This documentary was shot in the period of Eid al-Adha (Feast for Sacrifice) and for that reason it also depicts some details of the special charity event held for this occasion.
Film : Forbidden Love in Azerbaijan
Director: Amina Mammadova
In Azerbaijan, both the state and society do not approve of same-sex marriage. This is evidenced by statistics: the country ranks last in the world in terms of tolerance for LGBT society. However, this does not prevent LGBT couples from living together in Baku.
The film presents the life of an LGBT couple in Baku.
Film : My Family
Director: Afag Yusifli
The main character of the film, Ayten, despite all the difficulties and experiences, is moving towards achieving her goals. The childhood of the 40-year-old hero dates back to the times of the occupation of Fizuli. After the expulsion, all the difficulties of the protagonist continue. Ayten, who was forced to live with her family in a half-built dormitory, lost her father before our eyes. The war and the loss of one of the parents will not go unnoticed in his later life. Despite all this, she is a mother who can decide her fate today and work with her two children for their bright future.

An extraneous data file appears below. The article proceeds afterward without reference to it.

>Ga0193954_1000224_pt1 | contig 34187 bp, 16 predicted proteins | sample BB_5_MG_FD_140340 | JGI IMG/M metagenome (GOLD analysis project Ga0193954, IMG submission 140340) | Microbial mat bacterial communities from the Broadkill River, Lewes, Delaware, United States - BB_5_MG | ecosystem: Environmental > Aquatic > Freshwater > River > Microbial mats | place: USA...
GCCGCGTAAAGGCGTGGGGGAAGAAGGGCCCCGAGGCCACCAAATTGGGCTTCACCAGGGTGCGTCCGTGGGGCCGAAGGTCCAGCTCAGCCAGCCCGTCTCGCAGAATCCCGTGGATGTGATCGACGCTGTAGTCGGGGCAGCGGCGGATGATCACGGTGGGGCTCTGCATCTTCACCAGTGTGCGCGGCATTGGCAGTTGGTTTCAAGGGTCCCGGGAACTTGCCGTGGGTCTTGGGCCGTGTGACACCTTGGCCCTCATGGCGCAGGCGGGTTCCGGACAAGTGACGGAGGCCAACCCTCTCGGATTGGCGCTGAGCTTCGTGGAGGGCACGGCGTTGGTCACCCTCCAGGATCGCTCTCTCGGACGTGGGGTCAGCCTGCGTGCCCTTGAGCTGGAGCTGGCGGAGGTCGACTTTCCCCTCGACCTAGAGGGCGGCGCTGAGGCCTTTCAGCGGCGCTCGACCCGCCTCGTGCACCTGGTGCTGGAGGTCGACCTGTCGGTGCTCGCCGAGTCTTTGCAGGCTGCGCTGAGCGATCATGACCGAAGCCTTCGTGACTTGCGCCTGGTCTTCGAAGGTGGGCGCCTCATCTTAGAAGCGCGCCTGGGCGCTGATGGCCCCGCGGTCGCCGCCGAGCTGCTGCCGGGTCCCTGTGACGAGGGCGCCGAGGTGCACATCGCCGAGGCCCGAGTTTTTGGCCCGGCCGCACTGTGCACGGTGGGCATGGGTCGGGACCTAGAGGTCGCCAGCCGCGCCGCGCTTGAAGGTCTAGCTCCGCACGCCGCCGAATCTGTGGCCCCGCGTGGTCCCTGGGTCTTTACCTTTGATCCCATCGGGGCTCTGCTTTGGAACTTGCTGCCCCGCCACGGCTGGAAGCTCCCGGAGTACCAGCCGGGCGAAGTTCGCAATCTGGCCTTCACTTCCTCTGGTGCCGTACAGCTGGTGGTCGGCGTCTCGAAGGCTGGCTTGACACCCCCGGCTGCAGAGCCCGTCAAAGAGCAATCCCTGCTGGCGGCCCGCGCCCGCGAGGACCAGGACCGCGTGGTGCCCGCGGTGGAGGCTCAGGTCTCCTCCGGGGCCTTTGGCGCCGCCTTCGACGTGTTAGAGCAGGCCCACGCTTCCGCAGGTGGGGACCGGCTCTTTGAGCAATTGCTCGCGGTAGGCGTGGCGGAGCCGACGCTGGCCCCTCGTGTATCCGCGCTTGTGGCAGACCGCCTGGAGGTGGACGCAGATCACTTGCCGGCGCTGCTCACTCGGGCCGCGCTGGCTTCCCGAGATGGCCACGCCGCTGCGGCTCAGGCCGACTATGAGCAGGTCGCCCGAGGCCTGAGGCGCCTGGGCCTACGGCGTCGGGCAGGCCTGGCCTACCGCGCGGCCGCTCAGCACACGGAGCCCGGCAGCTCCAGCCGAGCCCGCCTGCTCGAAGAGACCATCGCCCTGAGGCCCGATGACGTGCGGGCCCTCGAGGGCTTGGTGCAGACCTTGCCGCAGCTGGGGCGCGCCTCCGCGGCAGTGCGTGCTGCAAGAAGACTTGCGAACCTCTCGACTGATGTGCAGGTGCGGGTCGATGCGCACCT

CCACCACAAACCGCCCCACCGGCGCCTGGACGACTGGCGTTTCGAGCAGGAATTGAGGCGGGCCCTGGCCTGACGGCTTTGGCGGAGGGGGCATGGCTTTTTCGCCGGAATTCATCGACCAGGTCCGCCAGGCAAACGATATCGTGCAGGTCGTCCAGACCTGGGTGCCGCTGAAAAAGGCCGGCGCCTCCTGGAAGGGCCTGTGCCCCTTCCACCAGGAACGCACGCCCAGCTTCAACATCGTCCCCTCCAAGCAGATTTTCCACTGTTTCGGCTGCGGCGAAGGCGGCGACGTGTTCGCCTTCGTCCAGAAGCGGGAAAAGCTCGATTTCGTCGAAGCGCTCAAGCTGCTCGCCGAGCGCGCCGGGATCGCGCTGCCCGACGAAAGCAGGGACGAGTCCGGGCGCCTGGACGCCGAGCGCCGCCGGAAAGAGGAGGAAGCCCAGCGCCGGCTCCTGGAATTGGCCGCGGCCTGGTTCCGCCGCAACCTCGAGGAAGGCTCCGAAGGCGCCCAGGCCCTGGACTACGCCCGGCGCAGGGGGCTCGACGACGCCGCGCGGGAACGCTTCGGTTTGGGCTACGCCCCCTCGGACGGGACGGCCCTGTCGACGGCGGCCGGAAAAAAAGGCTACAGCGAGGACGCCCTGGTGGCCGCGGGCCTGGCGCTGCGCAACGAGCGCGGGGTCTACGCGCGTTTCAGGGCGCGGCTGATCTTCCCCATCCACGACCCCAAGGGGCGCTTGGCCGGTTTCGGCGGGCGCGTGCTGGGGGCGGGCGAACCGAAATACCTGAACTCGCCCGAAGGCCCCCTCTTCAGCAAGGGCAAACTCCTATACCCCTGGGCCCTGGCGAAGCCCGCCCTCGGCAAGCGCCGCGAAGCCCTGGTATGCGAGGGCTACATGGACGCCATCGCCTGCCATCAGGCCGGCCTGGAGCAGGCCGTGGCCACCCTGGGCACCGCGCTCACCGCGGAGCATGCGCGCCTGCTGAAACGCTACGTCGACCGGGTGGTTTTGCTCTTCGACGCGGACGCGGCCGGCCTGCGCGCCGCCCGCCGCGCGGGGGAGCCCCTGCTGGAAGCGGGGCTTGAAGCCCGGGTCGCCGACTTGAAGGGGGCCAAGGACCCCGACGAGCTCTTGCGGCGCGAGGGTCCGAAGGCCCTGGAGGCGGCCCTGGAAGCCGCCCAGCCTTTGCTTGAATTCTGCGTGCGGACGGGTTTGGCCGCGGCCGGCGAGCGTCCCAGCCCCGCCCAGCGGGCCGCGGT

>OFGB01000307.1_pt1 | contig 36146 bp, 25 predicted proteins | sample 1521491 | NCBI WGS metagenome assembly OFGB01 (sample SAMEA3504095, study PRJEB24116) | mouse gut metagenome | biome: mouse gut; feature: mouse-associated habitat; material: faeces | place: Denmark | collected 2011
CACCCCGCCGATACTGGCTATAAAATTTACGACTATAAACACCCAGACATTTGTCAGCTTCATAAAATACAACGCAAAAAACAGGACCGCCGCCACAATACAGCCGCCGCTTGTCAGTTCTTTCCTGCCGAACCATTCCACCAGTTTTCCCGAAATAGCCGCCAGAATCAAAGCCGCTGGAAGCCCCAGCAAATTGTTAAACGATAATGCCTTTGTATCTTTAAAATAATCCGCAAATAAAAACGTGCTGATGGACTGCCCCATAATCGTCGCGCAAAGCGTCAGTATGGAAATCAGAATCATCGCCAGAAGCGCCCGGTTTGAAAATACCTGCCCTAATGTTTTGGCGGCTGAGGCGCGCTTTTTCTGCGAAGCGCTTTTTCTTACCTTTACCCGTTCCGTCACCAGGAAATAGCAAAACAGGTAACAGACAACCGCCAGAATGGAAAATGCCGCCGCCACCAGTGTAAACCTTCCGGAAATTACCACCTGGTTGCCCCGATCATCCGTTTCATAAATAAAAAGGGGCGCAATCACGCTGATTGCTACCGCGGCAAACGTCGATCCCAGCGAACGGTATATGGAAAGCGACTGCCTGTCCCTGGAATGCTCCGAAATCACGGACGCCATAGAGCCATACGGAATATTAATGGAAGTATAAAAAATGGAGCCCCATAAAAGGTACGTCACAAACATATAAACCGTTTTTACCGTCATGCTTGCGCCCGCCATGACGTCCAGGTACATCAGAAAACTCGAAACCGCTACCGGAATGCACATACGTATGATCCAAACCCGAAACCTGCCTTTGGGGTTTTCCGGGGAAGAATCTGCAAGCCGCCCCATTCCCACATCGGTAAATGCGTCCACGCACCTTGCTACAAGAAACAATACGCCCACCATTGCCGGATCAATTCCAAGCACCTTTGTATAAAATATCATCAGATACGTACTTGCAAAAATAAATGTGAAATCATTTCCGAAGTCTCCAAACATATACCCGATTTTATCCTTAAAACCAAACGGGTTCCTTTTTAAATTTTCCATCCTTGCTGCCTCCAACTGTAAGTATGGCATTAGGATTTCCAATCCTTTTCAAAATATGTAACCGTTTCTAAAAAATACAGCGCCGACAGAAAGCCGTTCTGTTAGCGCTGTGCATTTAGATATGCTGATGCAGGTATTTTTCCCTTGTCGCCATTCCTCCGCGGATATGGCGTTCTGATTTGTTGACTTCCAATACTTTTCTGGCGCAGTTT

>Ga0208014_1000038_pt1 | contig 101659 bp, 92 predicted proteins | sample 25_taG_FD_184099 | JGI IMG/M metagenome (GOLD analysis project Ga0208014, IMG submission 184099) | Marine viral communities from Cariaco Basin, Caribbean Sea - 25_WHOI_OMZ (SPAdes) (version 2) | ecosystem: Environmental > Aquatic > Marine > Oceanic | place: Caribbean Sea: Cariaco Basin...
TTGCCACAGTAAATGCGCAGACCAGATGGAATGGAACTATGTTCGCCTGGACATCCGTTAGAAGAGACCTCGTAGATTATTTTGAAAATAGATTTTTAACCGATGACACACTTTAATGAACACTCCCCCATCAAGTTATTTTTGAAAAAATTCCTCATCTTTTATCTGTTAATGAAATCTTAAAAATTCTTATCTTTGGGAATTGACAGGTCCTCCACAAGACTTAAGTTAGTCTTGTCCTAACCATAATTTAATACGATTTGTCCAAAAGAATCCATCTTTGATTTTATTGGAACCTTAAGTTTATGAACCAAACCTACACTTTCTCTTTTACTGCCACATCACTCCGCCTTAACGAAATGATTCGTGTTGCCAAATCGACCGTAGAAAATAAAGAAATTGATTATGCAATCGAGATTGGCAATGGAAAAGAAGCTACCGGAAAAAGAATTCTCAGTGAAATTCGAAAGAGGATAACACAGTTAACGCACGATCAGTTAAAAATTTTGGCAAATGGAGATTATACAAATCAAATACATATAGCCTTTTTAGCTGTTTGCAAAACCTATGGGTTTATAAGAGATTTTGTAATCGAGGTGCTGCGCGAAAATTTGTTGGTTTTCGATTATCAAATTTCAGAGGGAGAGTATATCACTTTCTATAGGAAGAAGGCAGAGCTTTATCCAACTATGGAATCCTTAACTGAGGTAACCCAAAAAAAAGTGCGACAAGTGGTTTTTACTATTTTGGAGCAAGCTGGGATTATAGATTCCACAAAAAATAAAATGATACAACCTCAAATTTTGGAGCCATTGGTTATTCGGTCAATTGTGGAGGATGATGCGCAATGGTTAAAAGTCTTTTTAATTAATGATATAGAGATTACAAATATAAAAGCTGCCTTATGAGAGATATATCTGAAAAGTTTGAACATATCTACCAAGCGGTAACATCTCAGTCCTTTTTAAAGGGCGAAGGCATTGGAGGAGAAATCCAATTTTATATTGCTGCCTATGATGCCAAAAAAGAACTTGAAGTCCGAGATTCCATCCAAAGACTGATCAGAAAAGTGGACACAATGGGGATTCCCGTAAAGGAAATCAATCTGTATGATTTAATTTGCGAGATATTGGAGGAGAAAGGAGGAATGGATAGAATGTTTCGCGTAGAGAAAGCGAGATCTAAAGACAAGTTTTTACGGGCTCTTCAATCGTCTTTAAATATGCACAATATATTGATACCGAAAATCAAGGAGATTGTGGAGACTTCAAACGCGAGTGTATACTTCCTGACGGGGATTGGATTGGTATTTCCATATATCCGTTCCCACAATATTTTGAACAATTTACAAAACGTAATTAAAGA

Film : From Darkness to the Light
Director: Gular Abbasova
Gunay completely lost her eyesight in 2015. In the beginning, the “constant darkness was terrible,” she recalls. A few years later she decided to become an actress in a theater for actors with disabilities and found herself in another world. Gunay recalls the transition as moving “from darkness into a bright world.”
Film : A letter to mother
Director: Gulnar Salimova
This is a letter to my mother – the feelings that I could not tell her in person, a recognition of my weakness, the failed talks and ineffable things, the miscommunication between a mother and daughter who live different lives, but still seek to understand each other in the best possible way.